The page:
I personally worked on merger transactions in which the principal assets to be acquired were the brand names, trademarks, patents, customer lists and trade secrets. Rarely was an experienced labor force seen as valuable to them. Labor was seen as fungible (except their own, of course). It was, more often than not, something of which the buyers intended rid themselves as quickly as possible. The real estate on which the manufacturing plants were located was often valued less than the brand names and other intangible assets, including that nebulous accounting term, goodwill.

As a lawyer who worked on a nummber of in corporate bankruptcy reorganizations, I saw how, over the years, the corporations, with their bought and paid for congressional representatives, expanded their ability, legally, to get rid of "costs" such as pensions and union contracts. There is a term bankruptcy lawyers have for obligations that they can eliminate over the objections of those who trusted their companies to take care of them, whether shareholders, workers or small creditors. It's called "cramdown." In the context of workers and their pensions and benefits, it means they get squashed flat so the new company can avoid ever having to pay the value of those pensions or other benefits for which employees collectively bargained. Often this comes after the pension funds themselves have been raided for years by the prior management of the (pre-bankrupt) company, leaving those costs to be paid out by the government in terms of unemployment insurance or, to retirees with pensions, payments by the Pension Benefit Guaranty Corporation.

One can argue the economics of eliminating good paying jobs and eliminating unions until the cows come home, I suppose. Certainly such piratical practices as I have described above have benefited Wall Street, CEO and "golden parachute" protected executives, but the destruction of our middle class, the true engine of the enormous economic growth and stability our country enjoyed during the fat years between WWII and the Reagan Presidency, cannot be denied. In addition, one need only look to a country such as Germany, with its worker protections (including Union seats on most large companies' boards of directors) to find a more equitable model, that has led to not only a fairer distribution of wealth but also a more robust economy in good times and bad.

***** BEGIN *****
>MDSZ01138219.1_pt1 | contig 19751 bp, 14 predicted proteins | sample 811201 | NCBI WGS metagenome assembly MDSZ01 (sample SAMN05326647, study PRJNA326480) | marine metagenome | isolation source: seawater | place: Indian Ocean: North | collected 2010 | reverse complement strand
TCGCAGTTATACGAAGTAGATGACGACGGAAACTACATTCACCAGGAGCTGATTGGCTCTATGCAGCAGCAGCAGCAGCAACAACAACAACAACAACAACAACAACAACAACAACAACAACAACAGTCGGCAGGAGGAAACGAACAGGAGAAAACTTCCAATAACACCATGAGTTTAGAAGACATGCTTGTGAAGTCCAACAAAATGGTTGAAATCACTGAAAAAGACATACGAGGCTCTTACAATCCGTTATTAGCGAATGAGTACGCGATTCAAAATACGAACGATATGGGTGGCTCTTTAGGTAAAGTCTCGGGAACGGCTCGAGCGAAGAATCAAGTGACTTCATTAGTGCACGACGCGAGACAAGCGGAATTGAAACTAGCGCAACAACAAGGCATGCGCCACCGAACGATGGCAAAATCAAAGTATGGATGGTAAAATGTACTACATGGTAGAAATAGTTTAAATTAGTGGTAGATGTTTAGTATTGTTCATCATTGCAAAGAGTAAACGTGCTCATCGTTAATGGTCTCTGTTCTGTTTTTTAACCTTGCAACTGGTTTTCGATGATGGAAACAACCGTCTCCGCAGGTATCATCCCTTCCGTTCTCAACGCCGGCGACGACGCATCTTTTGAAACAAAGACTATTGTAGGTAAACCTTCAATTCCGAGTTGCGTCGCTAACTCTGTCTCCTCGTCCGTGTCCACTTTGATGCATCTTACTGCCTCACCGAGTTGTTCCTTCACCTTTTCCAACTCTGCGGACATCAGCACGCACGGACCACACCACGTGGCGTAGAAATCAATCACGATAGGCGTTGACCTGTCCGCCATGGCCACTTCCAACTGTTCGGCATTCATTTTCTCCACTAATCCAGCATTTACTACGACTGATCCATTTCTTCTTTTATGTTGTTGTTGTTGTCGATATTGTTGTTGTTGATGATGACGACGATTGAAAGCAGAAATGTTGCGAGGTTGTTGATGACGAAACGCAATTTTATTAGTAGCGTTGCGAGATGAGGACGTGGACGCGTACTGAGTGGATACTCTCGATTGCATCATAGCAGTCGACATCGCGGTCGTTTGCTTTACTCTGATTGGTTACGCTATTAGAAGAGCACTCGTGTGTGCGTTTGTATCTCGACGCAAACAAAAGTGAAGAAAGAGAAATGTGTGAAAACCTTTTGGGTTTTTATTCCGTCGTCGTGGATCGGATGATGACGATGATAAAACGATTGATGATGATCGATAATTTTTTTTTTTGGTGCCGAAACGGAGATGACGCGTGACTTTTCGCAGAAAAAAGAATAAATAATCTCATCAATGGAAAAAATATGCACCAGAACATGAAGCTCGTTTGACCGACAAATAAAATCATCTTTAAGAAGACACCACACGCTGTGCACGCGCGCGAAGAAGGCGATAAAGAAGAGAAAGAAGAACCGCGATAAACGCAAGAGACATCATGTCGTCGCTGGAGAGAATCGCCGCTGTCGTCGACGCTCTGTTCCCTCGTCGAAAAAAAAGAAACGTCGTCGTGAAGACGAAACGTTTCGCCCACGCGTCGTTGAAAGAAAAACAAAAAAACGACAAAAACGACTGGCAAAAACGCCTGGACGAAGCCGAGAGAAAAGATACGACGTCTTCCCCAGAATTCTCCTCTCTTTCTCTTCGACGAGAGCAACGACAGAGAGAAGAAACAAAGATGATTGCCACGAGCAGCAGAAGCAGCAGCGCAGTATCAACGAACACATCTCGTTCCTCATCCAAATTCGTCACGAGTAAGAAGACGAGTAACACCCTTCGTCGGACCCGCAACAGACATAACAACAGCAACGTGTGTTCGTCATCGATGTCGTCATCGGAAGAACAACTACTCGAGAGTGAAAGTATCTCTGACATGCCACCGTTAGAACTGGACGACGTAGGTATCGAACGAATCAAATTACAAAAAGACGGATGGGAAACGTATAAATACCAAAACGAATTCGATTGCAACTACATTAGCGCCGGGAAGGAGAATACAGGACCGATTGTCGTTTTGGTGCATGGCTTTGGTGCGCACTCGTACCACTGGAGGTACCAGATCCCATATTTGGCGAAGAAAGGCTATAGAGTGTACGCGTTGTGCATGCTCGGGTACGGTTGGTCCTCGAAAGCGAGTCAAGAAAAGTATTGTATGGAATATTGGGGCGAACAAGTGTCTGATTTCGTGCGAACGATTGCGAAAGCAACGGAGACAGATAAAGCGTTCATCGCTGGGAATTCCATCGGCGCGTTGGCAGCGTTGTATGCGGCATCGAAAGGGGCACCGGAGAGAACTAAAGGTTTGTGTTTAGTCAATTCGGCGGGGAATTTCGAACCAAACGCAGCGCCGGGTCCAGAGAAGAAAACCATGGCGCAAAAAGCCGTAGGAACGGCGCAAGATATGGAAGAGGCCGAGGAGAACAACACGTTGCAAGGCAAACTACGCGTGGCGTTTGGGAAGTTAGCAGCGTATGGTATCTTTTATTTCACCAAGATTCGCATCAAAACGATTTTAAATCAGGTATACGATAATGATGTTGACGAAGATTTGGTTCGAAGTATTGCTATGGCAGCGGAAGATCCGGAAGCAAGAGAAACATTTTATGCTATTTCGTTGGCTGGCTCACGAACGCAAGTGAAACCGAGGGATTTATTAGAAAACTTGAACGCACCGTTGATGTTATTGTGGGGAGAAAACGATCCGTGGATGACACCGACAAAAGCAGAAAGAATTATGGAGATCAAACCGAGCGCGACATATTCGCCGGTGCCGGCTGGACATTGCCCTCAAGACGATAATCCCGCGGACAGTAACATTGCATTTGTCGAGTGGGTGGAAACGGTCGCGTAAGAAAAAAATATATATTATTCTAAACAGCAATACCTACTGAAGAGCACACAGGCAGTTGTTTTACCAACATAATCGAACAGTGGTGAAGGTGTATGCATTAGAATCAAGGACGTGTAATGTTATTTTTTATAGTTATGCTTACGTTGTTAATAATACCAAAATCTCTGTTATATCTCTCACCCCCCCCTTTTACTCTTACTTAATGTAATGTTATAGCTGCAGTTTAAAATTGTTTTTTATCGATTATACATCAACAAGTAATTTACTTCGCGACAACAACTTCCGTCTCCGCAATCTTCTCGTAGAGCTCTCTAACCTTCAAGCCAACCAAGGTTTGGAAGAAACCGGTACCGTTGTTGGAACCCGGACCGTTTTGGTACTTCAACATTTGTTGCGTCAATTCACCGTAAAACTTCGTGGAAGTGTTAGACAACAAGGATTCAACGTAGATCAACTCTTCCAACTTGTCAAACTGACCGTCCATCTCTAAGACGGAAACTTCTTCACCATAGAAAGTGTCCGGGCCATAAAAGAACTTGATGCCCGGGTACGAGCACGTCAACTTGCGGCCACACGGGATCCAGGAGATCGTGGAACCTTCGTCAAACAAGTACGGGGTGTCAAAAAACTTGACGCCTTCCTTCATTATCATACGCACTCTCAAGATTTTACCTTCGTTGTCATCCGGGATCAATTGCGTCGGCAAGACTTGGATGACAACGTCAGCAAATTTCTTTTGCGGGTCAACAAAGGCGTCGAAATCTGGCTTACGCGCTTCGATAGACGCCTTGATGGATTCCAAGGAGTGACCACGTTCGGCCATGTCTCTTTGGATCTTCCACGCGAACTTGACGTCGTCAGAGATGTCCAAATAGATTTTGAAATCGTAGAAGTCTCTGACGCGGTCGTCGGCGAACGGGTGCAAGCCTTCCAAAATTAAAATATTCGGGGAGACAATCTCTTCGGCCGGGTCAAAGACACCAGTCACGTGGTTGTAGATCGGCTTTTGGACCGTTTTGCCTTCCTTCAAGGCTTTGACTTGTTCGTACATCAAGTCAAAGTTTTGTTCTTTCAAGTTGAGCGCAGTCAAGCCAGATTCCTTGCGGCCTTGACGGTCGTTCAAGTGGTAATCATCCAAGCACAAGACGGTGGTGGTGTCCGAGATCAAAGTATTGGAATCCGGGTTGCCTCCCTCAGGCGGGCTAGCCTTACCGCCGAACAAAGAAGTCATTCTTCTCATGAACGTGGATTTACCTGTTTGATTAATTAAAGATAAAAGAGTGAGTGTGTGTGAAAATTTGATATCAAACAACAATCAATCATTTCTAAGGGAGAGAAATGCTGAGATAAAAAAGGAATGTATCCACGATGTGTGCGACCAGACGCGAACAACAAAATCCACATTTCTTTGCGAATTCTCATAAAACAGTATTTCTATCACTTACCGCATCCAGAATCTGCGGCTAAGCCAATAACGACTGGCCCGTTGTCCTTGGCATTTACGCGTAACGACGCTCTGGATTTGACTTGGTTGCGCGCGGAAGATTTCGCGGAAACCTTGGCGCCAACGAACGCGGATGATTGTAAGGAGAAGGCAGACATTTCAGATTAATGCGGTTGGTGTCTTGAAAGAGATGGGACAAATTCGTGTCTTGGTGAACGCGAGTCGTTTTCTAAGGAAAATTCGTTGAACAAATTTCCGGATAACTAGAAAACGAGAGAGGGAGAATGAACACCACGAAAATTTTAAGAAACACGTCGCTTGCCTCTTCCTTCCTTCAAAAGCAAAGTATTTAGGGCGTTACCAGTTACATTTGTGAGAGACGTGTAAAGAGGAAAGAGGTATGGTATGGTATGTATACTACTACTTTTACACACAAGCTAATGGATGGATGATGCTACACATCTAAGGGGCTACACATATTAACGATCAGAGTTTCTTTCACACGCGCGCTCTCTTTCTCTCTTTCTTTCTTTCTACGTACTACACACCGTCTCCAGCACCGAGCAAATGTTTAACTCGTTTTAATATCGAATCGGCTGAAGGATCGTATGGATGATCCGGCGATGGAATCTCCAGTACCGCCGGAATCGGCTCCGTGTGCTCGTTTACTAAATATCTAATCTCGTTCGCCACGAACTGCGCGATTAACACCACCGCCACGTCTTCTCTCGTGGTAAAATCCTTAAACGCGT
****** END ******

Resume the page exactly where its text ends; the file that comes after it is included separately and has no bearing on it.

That is not the mindset of our economic elites, however. They measure economic benefits strictly in terms of how their stock portfolios are doing. If a "slash and burn" approach raises stock prices, then what do they care about the employees thrown out on the street? If lack of regulation (or lack of enforcement of existing laws -- derivatives fraud and the Justice Department's failure to prosecute the Masters of the Universe, anyone?) leads to greater worker and environmental harm, what is it to them? They don't have to apply for unemployment benefits or work two or three part-time jobs to make ends meet. They don't live in communities impacted by water, air and ground soil pollution.

The rich are living the American Dream after all. They got theirs, and everybody else can go to hell. There are exceptions of course, to these generalizations, but in all honesty, in my years of practice, I never met an executive or "business" owner who, when push came to shove, was willing to save employee jobs if it meant lower profits, a lower stock price, or a higher purchase price for the business that was being acquired. "Hey, it's nothing personal, it's just business, pal." That has always been their motto.

Well the wealthy got their American Dream. We live in the world they worked so "hard" to create through legal bribes to politicians, the corruption of our government and the deregulation of laws that protected workers and helped maintain a large and vibrant middle class. And if you think that all their added wealth is going to be spent helping you get a good job, well, all I can say is you must still be plugged into the Fox News/Tea Party/Conservadrivel matrix. Must be one helluva an addiction.